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Residents in apartments across the region face high bills to replace defective cladding.

Some leaseholders may have to pay tens of thousands of pounds if they do not qualify for a government bail-out fund.

Many are already facing hikes in their service charges to pay for upgraded fire alarms and fire wardens.

Cladding on tall buildings across the region must be checked after the Grenfell fire in London in 2017 in which 72 people died.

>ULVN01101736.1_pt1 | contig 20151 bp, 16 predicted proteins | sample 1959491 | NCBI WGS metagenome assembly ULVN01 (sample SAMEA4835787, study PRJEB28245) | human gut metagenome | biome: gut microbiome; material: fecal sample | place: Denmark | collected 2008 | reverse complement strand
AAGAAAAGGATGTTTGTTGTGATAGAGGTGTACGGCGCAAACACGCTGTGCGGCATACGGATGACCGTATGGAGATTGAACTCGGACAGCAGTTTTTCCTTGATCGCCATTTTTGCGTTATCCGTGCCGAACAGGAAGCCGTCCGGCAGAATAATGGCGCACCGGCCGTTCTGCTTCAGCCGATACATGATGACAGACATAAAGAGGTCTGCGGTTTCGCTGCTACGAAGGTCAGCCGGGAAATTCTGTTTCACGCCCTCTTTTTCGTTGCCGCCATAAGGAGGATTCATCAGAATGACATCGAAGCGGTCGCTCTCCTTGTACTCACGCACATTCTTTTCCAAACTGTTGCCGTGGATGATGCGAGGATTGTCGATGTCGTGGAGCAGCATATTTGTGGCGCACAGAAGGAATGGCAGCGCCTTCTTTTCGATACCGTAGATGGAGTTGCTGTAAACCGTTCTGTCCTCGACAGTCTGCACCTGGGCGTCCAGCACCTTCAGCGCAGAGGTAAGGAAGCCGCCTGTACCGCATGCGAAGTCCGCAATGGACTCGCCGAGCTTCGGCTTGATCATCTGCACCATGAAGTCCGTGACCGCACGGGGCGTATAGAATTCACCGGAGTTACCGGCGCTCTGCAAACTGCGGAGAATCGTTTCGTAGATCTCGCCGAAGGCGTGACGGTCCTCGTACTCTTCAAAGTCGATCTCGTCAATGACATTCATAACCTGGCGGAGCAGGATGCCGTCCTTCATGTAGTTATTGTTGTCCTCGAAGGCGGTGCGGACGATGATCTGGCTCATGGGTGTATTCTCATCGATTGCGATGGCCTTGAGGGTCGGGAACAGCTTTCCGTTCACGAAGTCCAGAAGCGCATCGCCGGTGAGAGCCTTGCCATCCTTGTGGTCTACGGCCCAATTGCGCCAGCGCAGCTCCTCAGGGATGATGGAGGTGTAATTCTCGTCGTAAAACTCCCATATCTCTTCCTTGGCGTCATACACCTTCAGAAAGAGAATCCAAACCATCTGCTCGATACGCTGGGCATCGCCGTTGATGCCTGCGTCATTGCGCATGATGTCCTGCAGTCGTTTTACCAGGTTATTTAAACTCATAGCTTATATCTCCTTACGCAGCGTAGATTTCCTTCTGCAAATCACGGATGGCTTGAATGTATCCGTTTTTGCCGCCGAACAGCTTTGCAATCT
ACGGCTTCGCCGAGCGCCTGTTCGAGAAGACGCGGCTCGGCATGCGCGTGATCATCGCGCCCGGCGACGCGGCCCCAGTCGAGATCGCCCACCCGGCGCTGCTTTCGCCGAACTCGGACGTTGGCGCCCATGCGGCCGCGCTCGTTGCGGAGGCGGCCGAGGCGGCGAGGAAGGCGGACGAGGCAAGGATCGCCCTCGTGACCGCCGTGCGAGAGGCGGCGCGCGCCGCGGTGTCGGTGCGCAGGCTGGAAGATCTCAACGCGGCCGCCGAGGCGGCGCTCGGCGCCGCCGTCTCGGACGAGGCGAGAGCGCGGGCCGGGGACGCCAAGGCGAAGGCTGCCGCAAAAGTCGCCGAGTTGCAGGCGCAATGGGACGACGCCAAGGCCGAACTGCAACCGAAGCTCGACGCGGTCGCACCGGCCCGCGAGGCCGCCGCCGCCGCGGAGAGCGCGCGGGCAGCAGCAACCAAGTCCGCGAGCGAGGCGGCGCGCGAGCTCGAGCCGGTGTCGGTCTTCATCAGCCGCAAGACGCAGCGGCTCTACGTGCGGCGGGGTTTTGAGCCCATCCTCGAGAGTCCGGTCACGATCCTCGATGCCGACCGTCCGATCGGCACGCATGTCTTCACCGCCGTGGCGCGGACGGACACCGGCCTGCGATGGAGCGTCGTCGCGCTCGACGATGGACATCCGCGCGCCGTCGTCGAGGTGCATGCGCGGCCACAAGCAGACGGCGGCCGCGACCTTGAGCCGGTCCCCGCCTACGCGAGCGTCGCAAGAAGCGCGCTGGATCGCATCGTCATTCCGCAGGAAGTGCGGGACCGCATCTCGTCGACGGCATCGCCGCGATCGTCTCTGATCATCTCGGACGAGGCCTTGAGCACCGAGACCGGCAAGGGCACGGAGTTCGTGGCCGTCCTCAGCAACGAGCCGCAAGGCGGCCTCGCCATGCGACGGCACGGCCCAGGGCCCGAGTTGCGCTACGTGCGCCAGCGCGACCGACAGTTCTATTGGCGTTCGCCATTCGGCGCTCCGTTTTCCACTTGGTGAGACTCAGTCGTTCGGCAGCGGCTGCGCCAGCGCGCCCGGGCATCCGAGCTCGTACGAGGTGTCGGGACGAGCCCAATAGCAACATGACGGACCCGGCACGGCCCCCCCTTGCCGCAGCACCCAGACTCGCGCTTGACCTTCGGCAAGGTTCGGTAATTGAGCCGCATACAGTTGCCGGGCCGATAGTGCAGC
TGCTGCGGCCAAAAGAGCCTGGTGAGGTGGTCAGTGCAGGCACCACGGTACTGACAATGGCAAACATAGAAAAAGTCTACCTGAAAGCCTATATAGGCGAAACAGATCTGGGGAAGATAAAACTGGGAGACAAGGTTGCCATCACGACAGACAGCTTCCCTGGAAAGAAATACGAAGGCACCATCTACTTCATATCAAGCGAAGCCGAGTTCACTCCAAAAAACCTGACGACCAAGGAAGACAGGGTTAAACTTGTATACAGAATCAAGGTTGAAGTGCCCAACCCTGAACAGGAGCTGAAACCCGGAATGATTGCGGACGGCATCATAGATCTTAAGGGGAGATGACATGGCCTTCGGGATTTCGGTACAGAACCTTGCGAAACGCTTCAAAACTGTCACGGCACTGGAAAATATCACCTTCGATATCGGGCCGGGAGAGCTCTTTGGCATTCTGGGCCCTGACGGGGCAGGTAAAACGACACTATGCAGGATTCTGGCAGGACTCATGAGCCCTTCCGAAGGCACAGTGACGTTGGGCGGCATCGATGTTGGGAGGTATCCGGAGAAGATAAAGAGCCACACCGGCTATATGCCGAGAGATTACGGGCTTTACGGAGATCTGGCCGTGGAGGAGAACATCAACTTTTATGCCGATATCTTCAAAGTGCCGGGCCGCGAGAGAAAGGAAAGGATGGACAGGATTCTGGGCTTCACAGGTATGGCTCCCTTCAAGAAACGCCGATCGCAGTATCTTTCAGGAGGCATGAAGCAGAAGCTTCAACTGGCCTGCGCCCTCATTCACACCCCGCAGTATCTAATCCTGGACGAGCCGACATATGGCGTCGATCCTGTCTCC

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The first phase of the inquiry into the fire concluded that cladding put on the west London tower block during its refurbishment fuelled the blaze. A spokesperson for the Ministry of Housing said: “Our priority is making sure residents are safe by removing dangerous cladding as quickly as possible.’Sleepless nights'”We have given £1.6bn to speed up the removal of cladding – and we are making significant progress.” Leaseholder Gary Hall spent his life savings on a flat in the Waverley in the heart of Bristol’s Harbourside development, where the cladding is “defective”.”People are being affected in a terrible way,” he said. “They’re having sleepless nights, all they want to do is buy homes and feel safe in their own homes and not be lumbered with crippling debts.” They hope to hear if they qualify for some of the £1.6bn funds by Christmas, which Mr. Hall said would be the “best present ever”.He has been told that his building – built by Crest Nicholson – is safe to live in. Crest declined to comment, while an agent for the freeholder said: “We have every sympathy with leaseholders. We are working tirelessly both on securing funding and on the wider process to remediate the cladding problems.” In Portishead, the cladding on another Crest development – Ninety4 On the Estuary – is deemed “hazardous”.